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laurent5_NICOLAS MAETERLINCKAFPGetty Images)_climate protest Nicholas Maeterlinck/AFP/Getty Images

The Ides of the Climate Crisis

Societies that have been rendered socially and politically fragile by inequality will be ill-prepared to face the environmental shocks from climate change. And as ecological conditions continue to deteriorate, we should expect to witness an explosion of injustices, new and old.

PARIS – On the Ides of March (March 15), the day by which ancient Romans were expected to settle their debts, young people in 60 countries around the world will stage a school walkout to press world leaders for more urgent action on climate change. It is a tragedy that younger generations are forced to speak out against the injustice they will suffer as a result of choices made by others; yet, at the same time, it is deeply reassuring to witness their power and passion as they try to change the course of history.

Concerns about the intergenerational injustice of the climate crisis are of a piece with concerns about inequality in the here and now. Following in the footsteps of his papal namesake, Francis of Assisi (named Patron Saint of Ecology in 1979), Pope Francis observed in his May 2015 encyclical that, “We are faced not with two separate crises, one environmental and the other social, but rather with one complex crisis which is both social and environmental.”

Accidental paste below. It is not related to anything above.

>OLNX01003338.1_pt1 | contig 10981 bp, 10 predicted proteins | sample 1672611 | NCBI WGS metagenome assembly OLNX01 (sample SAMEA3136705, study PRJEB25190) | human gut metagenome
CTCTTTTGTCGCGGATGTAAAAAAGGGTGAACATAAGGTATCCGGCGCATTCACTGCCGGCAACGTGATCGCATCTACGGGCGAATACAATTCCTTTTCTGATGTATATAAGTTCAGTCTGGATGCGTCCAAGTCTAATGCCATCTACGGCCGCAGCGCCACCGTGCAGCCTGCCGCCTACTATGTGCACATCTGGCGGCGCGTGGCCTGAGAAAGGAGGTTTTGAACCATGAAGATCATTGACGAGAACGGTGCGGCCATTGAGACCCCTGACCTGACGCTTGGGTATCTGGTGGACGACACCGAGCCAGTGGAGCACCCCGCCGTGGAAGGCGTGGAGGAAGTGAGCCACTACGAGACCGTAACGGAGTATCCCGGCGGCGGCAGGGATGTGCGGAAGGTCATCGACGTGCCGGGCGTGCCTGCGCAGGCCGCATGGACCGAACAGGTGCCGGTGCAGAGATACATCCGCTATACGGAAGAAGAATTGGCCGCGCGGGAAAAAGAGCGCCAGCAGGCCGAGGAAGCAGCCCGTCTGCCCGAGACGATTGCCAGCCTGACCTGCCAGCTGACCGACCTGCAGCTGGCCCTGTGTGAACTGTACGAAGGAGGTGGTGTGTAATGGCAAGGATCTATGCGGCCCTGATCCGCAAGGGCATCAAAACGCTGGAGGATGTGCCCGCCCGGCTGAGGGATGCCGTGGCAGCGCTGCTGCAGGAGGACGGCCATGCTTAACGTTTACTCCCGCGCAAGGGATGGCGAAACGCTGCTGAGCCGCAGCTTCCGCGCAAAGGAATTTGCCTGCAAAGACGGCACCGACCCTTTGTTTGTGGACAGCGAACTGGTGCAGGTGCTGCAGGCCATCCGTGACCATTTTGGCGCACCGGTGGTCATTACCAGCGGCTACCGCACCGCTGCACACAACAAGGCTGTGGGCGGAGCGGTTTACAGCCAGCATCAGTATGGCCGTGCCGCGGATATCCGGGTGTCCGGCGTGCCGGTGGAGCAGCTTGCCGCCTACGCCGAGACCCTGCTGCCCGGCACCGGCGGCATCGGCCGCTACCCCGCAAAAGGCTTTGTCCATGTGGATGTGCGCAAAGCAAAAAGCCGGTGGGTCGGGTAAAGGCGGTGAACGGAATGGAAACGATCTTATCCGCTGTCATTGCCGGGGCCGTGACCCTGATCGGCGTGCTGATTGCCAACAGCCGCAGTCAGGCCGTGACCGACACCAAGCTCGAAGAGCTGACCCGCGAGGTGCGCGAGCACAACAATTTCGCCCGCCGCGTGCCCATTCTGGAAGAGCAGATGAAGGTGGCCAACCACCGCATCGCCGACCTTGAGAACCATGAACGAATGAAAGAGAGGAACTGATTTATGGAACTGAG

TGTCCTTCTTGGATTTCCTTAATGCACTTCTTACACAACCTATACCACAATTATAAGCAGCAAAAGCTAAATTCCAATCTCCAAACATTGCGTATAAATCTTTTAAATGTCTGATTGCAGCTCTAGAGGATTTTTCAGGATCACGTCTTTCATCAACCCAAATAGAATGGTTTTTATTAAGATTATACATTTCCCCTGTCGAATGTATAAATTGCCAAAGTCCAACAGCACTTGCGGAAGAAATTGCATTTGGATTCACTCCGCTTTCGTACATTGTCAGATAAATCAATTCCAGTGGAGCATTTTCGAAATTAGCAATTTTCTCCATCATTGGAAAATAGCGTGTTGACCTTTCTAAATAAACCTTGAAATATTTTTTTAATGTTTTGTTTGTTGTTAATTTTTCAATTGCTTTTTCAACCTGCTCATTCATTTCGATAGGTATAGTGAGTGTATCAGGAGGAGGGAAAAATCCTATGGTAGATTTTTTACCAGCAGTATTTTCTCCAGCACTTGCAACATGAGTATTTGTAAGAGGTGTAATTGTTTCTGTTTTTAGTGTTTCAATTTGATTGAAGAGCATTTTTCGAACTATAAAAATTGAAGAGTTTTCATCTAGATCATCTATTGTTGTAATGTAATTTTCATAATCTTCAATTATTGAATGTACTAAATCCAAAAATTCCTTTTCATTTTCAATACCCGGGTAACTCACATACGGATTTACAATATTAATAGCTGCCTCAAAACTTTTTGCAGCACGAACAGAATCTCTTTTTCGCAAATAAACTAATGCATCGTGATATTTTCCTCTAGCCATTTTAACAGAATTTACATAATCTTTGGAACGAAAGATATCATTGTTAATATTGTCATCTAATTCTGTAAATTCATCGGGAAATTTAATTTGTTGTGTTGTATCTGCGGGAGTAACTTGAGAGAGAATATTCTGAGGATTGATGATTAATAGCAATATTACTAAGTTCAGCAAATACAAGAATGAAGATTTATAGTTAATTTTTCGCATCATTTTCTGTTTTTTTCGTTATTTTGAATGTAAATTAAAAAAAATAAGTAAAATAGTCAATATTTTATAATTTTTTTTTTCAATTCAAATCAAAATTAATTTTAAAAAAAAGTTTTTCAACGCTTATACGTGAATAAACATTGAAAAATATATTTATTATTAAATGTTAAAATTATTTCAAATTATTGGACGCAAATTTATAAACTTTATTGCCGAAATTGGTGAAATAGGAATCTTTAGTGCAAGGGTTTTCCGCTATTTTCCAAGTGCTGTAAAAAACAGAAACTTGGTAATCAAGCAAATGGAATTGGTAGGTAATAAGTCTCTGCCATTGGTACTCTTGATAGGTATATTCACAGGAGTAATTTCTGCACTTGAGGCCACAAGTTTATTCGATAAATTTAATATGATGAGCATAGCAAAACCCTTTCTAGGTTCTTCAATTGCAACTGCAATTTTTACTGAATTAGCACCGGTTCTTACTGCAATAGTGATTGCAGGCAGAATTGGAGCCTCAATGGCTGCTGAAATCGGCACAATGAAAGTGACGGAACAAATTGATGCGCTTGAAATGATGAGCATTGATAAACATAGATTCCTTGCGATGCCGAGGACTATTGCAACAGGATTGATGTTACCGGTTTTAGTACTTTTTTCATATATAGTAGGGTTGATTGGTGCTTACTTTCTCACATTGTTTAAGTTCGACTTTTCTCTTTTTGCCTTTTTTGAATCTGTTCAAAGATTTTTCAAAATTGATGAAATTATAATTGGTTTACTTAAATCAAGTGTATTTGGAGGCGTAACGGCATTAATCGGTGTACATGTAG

This means that making the necessary shift to an ecologically sustainable economy cannot ignore the challenges that many people are already facing today. But just as the problems of climate change and inequality go hand in hand, so do the solutions. Adopting renewable energy, for example, can also yield massive health benefits, create jobs, and improve other indicators of social wellbeing. In fact, according to the Lancet Commission, “tackling climate change could be the greatest global health opportunity of the 21st century.”

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